logo
  New Login   
image

Indian Philosophical Writing: Search for Alternative Scholarship


T.K. Venkatasubramanian

ENDURING COLONIALISM: CLASSICAL PRESENCES AND MODERN ABSENCES IN INDIAN PHILOSOPHY
By A. Raghurama Raju
Oxford University Press, New Delhi, 2009, pp. 153, Rs. 545.00

VOLUME XXXIV NUMBER 4 April 2010

Giambattista Vico claimed that knowledge was always constructed by humans and never discovered in nature. He further argued that the ‘human sciences’ such as history, philosophy and law achieved knowledge and understanding from ‘within’ while ‘natural sciences’ described the external phenomena. In the twenty-first century knowledge is vital to our existence and future advance of societies and civilization. The most used (abused!!) verb in contemporary academic writing of all types is the verb ‘to construct’. (Example, ‘identity’ is constructed, ‘sexuality’ is constructed). Such language is the very bedrock of ‘critical’ and cultural theory. Historians tell us that technology is culturally constructed, and of course knowledge also. Colonial conquest of India was not just the result of the power of superior arms, military organization, political power or economic wealth. Colonialism was made possible and was sustained through cultural technologies of rule also. The cultural effects of colonialism have too often been ignored or displaced into the inevitable logic of modernization and world capitalism. It is being increasingly realized that colonialism itself was a cultural project of control. Colonial knowledge both enabled conquest and was produced by it. Long before Michel Foucault made ‘knowledge’ a term irrevocably linked to power, and Edward Said opened up discussion of the relations between power and knowledge in colonial discourses, historian Bernard Cohn explored colonialism and its forms of knowledge since 1950s. During the years 1770 to 1785, the British successfully began the programme of appropriating Indian languages (Persian, the language of Indian politics and Sanskrit, the language of Indian Law and lore) and created a classical model vs ‘vulgar’ languages and also established Hindustani as the British language of command. Appropriation of languages served as the crucial component in the construction of the system of colonial rule. The reviewer had an opportunity to point out in an earlier exercise (Writing History, TBR/Jan 2009/17) that history and archive were the technologies used by the colonial state to delegitimize precolonial modes of historiography. Incidentally the key issue in the book under review is also the search for alternative scholarship in Indian philosophical writing. A. Raghurama Raju perceives that the absence of any new philosophical ‘text’ or ‘system’ in India in the last few centuries is in sharp contrast to very powerful presences of texts and systems in classical times. Enduring Colonialism: Classical Presences and Modern Absences in Indian Philosophy argues for the need to decolonize from the colonial character ...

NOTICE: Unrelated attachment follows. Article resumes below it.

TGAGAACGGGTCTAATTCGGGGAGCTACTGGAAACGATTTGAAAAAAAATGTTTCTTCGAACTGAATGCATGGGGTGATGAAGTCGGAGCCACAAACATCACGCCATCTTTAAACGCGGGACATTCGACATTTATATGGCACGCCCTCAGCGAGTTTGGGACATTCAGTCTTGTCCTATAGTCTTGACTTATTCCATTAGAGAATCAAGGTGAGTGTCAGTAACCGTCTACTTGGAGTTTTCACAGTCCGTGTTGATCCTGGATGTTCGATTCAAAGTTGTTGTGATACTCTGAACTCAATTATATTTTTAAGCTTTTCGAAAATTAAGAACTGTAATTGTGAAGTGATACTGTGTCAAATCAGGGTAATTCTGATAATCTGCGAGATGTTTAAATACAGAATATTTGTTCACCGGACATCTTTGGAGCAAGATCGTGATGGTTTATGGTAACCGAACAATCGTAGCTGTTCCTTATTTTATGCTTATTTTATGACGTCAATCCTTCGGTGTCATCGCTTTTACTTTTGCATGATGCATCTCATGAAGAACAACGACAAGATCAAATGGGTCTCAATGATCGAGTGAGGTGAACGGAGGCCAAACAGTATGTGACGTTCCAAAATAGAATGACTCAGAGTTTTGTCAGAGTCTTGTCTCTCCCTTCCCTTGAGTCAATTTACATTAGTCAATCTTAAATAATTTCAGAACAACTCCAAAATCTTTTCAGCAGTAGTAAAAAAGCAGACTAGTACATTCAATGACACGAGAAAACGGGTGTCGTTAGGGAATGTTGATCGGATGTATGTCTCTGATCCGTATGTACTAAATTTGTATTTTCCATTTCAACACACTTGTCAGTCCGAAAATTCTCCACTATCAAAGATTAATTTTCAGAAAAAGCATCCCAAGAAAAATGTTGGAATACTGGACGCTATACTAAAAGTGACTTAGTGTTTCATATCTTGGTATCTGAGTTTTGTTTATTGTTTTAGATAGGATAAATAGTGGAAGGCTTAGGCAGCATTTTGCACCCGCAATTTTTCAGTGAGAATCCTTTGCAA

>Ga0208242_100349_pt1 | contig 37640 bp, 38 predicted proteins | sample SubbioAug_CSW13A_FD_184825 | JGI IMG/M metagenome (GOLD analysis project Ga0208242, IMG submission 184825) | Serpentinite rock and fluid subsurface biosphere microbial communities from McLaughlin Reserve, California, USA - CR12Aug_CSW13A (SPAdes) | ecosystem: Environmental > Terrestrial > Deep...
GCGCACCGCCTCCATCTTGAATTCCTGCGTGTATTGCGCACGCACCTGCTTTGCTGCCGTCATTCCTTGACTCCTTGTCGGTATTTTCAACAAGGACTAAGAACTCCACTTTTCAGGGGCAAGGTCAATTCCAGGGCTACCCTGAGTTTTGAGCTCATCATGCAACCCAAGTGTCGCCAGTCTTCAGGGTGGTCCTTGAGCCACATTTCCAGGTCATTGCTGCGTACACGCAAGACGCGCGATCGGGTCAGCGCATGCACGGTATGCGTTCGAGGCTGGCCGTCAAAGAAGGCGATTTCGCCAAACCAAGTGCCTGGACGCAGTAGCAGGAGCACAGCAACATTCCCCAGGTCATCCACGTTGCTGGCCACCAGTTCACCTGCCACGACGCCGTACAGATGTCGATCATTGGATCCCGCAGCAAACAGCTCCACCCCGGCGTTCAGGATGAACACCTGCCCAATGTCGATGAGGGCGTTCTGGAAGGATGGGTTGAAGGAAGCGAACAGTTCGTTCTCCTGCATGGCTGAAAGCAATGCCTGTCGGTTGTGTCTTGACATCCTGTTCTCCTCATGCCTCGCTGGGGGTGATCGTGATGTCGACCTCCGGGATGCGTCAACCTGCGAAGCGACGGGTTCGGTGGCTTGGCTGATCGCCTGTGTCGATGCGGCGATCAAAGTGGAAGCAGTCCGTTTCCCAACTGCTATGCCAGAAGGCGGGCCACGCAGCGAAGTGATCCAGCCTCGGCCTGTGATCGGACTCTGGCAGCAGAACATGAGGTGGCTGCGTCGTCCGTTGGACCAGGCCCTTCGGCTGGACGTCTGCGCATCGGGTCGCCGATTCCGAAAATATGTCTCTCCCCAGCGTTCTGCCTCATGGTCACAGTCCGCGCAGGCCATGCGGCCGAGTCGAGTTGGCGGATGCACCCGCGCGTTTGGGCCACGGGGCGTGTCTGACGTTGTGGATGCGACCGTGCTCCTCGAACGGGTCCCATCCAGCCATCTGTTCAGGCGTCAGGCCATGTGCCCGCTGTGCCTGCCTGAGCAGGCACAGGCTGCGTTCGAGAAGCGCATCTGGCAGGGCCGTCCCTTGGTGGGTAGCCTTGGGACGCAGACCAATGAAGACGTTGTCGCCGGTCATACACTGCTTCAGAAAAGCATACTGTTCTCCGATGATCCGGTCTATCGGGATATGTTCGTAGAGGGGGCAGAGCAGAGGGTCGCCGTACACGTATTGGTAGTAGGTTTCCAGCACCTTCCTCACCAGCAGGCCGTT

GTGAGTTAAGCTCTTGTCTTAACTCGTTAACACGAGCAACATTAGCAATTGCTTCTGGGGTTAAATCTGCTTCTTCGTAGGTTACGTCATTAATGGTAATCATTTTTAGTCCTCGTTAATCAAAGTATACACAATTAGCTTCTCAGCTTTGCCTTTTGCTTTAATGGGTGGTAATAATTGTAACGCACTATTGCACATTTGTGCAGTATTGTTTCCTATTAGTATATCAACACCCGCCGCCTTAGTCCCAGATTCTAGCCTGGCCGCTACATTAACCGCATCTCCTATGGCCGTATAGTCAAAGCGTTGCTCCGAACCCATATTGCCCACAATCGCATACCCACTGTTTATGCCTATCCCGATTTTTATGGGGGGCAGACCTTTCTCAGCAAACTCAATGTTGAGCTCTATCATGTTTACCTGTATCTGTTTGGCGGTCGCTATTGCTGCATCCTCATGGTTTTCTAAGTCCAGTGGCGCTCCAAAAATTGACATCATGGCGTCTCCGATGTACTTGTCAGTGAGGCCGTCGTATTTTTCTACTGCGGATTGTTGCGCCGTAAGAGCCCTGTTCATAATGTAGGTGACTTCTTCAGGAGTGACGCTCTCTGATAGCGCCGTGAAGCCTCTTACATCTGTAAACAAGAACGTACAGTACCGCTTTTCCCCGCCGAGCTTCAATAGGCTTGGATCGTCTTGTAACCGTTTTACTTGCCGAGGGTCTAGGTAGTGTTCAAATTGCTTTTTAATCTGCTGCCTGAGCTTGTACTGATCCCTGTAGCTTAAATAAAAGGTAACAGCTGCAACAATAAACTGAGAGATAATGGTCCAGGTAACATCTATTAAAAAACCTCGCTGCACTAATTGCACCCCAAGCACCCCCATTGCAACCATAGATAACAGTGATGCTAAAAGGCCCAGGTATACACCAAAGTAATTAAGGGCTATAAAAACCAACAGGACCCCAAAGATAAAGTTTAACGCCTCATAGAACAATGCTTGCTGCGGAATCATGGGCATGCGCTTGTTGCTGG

Table of Contents >>
Please or to Read Entire Article
«BACK

Free Access Online 12 Back Issues
with 1 year's subscription
Archive (1976-2011)
under construction.